Tartarus in 2 Peter 2:4

by Leolaia 12 Replies latest watchtower bible

  • Leolaia

    One of the most explicit incursions of Greek mythology in the NT is the reference to Tartarus in 2 Peter 2:4. Here we read that "God did not spare the angels when they sinned, but cast them into Tartarus and committed them to pits of darkness (sirois zophou), reserved for judgment". The allusion is to the angels that intermarried with human women, as the parallel text in Jude makes clear: "Angels who did not keep their own domain, but abandoned their proper abode, he has kept in eternal bonds under darkness for the judgment of the great day" (Jude 6). In my recent thread on the Nephilim and the Rephaim (http://www.jehovahs-witness.com/10/68224/1.ashx), I indicated that the legend of the Titans was broadly related to the Canaanite and Hebrew myths of the Nephilim and Rephaim, but here in 2 Peter we see more recent Hellenistic influence on Jewish legend.

    According to Hesiod and other Greek writers, the Titans were the wicked offspring of Ouranius and Gaia ("Heaven" and "Earth") who initially had sovereignty over the cosmos but whom Zeus and the Olympian gods defeated and consigned to eternal bondage in the prison called Tartarus in the netherworld. Iliad 8:13-16 describes Tartarus as a bottomless pit located below Hades, a distinction reminiscent of Hades and the abyss of Revelation. The Jewish Hellenistic traditions that 2 Peter is dependent on equates the angels that sinned with the Titans and their place of bondage as Tartarus. As I showed in an earlier thread (http://www.jehovahs-witness.com/10/64432/993359/post.ashx#993359), 2 Peter 2:4 and Jude 6 are explicitly dependent on the first-century B.C. apocalypse 1 Enoch which elaborated considerably on the fallen angel traditions. Enochian allusions run throughout the two Christian passages in the NT.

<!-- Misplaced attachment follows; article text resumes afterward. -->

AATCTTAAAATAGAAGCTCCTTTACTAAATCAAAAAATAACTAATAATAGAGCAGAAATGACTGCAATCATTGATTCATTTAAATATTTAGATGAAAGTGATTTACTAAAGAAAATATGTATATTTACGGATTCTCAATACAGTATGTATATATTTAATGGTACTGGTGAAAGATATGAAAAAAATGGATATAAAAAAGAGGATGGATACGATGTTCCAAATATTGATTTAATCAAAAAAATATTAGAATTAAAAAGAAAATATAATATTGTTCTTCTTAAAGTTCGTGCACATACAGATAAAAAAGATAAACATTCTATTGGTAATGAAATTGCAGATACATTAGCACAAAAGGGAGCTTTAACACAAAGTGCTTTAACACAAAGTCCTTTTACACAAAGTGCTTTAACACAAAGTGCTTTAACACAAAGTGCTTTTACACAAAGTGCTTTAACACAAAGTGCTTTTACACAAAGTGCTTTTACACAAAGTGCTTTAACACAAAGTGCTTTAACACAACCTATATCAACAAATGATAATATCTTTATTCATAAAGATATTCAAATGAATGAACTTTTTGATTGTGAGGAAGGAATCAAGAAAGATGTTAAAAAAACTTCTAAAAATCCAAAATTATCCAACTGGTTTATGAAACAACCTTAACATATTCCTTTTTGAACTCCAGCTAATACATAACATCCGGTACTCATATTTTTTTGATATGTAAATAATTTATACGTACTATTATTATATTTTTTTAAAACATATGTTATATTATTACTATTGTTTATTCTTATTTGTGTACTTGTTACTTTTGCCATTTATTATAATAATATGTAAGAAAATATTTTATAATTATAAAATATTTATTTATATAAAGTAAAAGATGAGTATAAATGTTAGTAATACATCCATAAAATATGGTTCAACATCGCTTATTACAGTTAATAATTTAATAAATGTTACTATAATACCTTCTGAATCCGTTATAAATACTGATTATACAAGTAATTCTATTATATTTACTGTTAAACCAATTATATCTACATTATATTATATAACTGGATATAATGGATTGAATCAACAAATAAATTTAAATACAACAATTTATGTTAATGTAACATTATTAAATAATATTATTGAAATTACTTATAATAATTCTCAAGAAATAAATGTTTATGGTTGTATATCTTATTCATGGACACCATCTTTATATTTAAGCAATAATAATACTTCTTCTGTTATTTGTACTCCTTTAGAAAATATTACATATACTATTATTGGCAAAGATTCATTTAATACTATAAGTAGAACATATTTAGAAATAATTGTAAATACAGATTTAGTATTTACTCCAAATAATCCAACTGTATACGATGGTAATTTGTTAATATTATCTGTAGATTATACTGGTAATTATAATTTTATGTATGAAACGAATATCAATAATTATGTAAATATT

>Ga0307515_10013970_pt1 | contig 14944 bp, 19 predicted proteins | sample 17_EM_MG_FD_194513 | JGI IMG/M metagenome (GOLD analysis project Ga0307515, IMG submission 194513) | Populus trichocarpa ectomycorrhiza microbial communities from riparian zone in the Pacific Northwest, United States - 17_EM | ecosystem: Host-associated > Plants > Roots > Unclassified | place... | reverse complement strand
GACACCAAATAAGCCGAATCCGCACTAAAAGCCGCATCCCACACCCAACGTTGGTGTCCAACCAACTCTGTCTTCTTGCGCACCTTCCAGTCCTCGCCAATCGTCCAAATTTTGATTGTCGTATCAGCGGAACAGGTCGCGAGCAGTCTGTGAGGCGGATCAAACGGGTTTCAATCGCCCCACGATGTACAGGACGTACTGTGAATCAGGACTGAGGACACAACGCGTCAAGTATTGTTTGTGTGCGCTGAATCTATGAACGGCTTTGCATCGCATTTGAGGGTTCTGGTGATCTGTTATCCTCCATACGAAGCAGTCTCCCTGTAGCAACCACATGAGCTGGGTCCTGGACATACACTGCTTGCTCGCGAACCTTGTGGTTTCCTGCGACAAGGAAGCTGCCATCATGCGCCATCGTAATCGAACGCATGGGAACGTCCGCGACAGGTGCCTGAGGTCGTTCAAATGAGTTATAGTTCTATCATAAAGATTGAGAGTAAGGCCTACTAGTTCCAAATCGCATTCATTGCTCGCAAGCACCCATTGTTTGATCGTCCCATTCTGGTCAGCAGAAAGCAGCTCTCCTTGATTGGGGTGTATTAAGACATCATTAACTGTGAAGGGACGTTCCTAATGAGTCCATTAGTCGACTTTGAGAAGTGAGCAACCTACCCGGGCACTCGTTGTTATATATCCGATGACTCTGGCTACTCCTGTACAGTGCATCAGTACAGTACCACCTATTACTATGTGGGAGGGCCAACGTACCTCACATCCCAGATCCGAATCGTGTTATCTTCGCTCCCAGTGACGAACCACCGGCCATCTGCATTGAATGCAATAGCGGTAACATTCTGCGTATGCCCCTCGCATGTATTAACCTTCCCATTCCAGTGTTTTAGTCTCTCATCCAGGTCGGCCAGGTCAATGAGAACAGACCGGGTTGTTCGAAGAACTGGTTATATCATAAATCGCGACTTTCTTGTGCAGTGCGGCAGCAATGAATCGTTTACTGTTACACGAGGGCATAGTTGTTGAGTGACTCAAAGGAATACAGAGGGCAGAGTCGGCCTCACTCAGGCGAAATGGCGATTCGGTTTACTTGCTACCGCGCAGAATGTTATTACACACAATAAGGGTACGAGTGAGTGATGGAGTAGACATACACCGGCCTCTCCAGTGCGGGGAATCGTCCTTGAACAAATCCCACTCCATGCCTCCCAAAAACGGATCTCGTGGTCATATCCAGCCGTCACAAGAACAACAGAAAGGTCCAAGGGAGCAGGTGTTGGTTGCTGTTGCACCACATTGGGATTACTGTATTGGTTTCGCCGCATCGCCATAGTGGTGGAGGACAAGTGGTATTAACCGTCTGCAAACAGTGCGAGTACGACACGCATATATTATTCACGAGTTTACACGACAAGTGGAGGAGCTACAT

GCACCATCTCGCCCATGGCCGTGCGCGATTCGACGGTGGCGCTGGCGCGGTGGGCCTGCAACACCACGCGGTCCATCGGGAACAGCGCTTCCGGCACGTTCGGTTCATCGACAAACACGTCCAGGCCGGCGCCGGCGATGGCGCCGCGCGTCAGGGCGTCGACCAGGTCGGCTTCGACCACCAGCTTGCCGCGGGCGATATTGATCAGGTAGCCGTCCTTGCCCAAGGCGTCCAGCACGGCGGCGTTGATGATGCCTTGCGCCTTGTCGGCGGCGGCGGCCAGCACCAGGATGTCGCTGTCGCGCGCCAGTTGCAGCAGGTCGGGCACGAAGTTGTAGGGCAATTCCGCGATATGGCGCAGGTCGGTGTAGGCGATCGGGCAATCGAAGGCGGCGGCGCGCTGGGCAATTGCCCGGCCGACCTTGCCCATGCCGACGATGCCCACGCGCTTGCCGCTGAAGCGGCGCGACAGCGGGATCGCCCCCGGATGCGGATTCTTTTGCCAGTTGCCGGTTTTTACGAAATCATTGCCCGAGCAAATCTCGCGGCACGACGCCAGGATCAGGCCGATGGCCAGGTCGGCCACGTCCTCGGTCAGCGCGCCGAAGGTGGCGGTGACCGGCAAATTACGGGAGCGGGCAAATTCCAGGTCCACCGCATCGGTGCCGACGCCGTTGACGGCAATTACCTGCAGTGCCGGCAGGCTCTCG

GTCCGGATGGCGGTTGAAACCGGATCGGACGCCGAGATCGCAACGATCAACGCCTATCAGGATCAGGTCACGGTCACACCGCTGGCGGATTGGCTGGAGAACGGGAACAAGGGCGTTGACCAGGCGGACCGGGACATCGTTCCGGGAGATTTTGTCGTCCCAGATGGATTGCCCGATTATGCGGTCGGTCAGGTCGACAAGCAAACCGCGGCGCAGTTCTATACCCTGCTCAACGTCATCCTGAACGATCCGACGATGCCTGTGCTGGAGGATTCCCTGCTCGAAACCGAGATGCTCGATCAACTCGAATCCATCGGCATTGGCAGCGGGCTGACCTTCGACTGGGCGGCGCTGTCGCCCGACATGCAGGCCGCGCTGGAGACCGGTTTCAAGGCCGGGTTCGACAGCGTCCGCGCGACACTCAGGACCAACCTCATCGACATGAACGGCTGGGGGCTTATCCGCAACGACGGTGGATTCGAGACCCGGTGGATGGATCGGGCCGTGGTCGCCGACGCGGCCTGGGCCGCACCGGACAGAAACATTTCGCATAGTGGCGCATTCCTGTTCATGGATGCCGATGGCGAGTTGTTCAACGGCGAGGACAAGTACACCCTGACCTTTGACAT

2 Peter 2:4: " For God did not spare the angels when they sinned, but cast them into Tartarus and committed them to pits of darkness, reserved for judgment."

    1 Enoch 10:4-6: " Bind Azazel hand and foot and throw him into the darkness....He covered his face in order that he may not see light; and in order that he may be sent into the fire on the great day of judgment."

    1 Enoch 10:11-12 : "Bind Semjaza and the others who are with him, who fornicated with the women, that they will die together with them in all their defilement...Bind them for seventy generations underneath the rocks of the ground until the day of their judgment and of their consummation, until the eternal judgment is concluded."

    1 Enoch 20:1-2: "And these are the names of the holy angels who watch [over the angels]: Uriel, one of the holy angels, for he is over the world and Tartarus."

    Jude 6: " And angels who did not keep their own domain, but abandoned their proper abode, he has kept in eternal bonds under darkness for the judgment of the great day."

    1 Enoch 12:4: "Go and make known to the Watchers of heaven who have abandoned the high heaven, the holy eternal place, and have defiled themselves with women."

    1 Enoch 15:3, 7: "For what reason have you abandoned the high, holy, and eternal heaven; and slept with women and defiled yourselves with the daughters of the people....I did not make wives for you for the proper dwelling place of spiritual beings of heaven is heaven."

    1 Enoch 10:4-6: " Bind Azazel hand and foot and throw him into the darkness....He covered his face in order that he may not see light; and in order that he may be sent into the fire on the great day of judgment."

    1 Enoch 10:11-12: "Bind Semjaza and the others who are with him, who fornicated with the women, that they will die together with them in all their defilement...Bind them for seventy generations underneath the rocks of the ground until the day of their judgment and of their consummation, until the eternal judgment is concluded.